Life, Style

Athleta Is B-Corp Now—But Is It Really Sustainable? Why We’re Skeptical

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In a stack of “to save” papers on my kitchen table are pages that I tore out of a recent Athleta catalog. While I don’t remember signing up to get this mailing I ultimately throw in the recycling bin, I inevitably smile upon its arrival every so often. I just love its feel-good spreads illustrating female athletes of all shapes, sizes, and skin colors slaying their sports—whether it be yoga, the mainstay of the brand’s audience, running, HIIT, surfing, or athleisurely moving between sport and brunch in a breezy cotton dress or joggers. The catalog is on par with Vogue for me in terms of aspirations, for feeling comfortable and strong in my body is a big #lifegoal; and I confess I sometimes succumb to thinking that purchasing products from companies with such excellent advertising will help me get there.

Athleta is Now B Corp Certified—Yay! Why I'm Still a Skeptic

I’d say about half of my current activewear (which is fairly substantial given that I’m a yoga instructor and daily exerciser) is from Athleta, and I’ve been a loyal customer over the years. The day I discovered a tiny pinhole in my favorite, five-year-old leggings, I exclaimed in the middle of my teacher training workshop such that someone thought I’d injured myself. I find the styles to be flattering and truly transitional between studio and street, although the sizing is less consistent than I’d like it to be.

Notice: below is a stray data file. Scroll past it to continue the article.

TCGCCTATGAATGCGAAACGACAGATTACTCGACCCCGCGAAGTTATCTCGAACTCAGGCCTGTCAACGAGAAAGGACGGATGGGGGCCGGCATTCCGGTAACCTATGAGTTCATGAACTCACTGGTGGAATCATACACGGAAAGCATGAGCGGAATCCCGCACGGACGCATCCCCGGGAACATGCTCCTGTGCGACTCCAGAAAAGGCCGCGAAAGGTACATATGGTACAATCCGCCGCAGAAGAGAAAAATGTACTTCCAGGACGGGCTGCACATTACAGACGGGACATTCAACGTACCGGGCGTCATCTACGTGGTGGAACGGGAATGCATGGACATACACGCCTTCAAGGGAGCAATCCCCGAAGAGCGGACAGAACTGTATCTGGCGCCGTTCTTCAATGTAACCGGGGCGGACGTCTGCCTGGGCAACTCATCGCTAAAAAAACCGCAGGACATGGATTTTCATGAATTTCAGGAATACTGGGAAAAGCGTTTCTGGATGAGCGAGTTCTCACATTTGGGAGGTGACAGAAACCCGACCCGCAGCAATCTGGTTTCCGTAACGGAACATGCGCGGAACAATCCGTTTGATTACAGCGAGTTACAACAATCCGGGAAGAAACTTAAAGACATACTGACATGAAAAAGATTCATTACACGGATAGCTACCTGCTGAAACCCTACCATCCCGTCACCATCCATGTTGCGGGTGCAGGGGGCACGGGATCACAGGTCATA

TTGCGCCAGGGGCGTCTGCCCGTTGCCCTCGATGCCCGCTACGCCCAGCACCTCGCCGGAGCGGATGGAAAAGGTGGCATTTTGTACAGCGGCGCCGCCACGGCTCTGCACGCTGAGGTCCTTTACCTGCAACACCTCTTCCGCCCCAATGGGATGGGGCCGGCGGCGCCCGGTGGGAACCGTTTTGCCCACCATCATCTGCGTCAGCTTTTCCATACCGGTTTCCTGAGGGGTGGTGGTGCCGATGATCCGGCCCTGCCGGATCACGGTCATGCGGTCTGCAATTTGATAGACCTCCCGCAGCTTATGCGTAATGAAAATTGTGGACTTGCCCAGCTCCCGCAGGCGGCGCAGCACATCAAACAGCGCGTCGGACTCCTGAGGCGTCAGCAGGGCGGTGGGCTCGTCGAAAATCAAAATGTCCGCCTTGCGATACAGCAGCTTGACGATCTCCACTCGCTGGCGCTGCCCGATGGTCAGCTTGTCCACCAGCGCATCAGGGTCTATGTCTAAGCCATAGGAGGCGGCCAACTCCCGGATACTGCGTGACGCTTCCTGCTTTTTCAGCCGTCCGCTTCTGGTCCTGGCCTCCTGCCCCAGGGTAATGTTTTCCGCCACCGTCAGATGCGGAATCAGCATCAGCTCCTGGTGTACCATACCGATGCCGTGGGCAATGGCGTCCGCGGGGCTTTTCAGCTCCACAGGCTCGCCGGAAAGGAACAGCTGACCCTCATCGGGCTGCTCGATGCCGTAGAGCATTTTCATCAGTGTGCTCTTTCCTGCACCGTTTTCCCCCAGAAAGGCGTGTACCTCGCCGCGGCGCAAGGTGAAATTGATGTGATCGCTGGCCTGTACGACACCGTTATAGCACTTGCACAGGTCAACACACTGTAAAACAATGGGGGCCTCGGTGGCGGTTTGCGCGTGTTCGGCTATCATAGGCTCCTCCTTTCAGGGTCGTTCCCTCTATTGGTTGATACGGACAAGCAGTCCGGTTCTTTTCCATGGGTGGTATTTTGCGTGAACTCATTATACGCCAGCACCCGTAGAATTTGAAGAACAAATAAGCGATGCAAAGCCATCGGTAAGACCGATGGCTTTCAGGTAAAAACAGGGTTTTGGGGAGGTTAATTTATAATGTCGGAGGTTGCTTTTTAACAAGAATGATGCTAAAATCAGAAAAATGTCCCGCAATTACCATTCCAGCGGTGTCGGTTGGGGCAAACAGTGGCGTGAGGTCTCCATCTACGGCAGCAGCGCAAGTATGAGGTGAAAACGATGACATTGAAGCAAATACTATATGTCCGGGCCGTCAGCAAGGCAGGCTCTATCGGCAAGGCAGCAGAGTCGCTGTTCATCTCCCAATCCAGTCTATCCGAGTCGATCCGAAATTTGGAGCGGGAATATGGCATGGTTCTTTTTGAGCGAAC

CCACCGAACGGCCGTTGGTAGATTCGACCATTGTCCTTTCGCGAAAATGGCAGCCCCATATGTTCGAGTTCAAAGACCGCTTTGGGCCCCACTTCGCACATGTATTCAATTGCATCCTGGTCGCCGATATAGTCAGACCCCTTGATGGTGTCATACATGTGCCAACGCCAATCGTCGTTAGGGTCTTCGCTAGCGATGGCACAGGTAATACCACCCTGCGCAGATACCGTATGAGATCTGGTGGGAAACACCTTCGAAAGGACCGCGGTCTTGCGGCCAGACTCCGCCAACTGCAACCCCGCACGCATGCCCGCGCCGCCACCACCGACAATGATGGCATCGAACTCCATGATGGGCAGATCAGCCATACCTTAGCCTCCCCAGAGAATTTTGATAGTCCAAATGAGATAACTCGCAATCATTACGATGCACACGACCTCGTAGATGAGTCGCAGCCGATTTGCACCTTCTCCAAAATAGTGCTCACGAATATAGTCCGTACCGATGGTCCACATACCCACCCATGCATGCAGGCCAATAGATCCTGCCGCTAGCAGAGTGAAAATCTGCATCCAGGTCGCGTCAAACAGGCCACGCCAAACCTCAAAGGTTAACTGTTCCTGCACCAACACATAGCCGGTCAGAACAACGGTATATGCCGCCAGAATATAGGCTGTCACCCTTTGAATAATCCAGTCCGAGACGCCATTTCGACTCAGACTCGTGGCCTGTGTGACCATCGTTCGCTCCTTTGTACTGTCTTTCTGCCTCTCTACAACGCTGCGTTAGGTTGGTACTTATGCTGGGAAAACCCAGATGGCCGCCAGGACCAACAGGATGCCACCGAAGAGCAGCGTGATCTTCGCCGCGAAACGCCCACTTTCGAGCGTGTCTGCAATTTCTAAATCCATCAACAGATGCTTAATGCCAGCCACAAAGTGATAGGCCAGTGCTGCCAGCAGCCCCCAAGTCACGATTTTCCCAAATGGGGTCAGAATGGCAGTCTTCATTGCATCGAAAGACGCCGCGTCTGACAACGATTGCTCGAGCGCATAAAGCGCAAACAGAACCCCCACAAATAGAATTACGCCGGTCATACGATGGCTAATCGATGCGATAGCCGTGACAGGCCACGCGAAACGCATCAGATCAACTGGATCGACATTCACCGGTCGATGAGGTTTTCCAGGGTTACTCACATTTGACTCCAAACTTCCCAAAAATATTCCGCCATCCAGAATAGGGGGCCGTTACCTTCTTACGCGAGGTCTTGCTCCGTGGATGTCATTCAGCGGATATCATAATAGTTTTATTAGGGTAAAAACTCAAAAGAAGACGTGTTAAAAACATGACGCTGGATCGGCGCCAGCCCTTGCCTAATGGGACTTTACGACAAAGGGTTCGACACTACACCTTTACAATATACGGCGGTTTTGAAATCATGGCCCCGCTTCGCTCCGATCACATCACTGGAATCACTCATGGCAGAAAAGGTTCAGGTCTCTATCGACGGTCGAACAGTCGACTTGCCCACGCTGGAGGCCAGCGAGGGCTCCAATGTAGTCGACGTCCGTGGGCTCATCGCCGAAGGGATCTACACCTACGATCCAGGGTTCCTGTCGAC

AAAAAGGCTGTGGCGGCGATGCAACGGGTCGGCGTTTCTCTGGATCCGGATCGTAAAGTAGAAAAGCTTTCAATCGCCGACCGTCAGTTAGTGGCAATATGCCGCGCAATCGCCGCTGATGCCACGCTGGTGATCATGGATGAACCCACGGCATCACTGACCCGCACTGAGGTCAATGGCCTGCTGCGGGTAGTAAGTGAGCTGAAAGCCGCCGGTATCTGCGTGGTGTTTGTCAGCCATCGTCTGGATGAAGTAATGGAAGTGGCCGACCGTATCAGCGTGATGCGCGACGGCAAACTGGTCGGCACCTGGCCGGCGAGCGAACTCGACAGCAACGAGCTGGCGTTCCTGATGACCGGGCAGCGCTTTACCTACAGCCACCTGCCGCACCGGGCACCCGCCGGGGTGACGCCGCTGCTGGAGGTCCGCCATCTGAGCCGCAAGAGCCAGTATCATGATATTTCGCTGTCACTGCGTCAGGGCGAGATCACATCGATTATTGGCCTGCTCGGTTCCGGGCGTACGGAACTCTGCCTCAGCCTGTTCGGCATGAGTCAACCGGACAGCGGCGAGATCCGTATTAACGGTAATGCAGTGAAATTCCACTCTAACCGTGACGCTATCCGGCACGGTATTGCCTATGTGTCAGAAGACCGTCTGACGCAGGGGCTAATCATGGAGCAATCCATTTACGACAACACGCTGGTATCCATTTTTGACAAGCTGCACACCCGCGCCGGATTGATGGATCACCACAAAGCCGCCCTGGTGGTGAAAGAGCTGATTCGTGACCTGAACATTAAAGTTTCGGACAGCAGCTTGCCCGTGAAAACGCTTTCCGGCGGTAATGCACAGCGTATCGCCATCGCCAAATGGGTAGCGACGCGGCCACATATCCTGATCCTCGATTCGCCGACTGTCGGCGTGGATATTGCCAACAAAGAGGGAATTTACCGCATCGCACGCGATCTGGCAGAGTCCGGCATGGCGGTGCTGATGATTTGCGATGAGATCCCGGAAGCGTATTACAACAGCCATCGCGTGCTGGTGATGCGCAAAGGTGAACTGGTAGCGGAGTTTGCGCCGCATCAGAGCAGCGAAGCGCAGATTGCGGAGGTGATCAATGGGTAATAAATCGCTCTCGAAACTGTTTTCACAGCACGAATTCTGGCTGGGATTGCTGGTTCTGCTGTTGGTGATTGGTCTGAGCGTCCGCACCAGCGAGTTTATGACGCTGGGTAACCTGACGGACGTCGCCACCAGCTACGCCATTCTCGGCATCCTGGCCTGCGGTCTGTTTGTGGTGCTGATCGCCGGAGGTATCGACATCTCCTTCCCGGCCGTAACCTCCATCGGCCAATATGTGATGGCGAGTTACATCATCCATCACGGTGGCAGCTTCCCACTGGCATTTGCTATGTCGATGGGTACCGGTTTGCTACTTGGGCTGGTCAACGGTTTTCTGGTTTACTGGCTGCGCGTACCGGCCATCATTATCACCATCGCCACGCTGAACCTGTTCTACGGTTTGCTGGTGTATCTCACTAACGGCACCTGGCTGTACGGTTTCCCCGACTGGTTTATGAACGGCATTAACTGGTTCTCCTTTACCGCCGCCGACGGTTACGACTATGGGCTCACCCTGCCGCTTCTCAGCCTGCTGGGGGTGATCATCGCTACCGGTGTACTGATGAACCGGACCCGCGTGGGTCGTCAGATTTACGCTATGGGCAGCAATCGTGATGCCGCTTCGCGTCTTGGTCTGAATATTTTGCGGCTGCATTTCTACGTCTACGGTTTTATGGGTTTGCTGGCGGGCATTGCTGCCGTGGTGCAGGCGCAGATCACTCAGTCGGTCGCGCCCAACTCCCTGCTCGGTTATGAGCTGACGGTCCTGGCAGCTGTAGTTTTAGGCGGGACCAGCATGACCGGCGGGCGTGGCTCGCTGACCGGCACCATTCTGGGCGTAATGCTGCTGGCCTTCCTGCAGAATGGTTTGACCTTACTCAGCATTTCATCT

And yet I only tore out a handful of items for my wishlist because, despite all these pros, Athleta remains part of the Gap corporation, which in the past has been notorious for committing crimes of fast fashion: abusive labor conditions, green-washing tactics, and unsustainable production to meet the demand of their massive inventory turnover.

The company has made efforts to turn themselves around, including by hiring a “sustainability expert” David Hayer in June 2017 and recently pledging to conserve 10 billion liters of water by 2020 in an effort to “recognize the responsibility and the opportunity we have to reduce the amount of water used to create our products,” says Executive Vice President of Global Sourcing, Christophe Roussel. Athleta itself has remained on my consumer radar namely for its more outward-facing initiatives of this sort, including items labeled “fair trade.” The diversity of their models’ ethnicities and body types has also been a check in the “pro” column for me for a long time, complementing the set of admirable “core values” on their site.

athleta-core-values

 

When I walked past my local store last week and saw a huge, proud sign in the window announcing their new (March 2018) B Corp status, part of me felt a huge rush of relief. Finally, a legit organization recognized the efforts of the brand-within-a-brand such that my buyer’s remorse could be forever banished. The certification made all of Athleta’s lofty goals for 2020, shared by Gap, Inc., somehow more credible in my mind. These include empowering women workers, using sustainable fibers in fabrics, and reducing water consumption and waste. Their progress isn’t great so far, less than 50 percent on all fronts, but hey, they’re human, too, right? And it’s better than the companies that do nothing of this sort.

athleta-2020-goals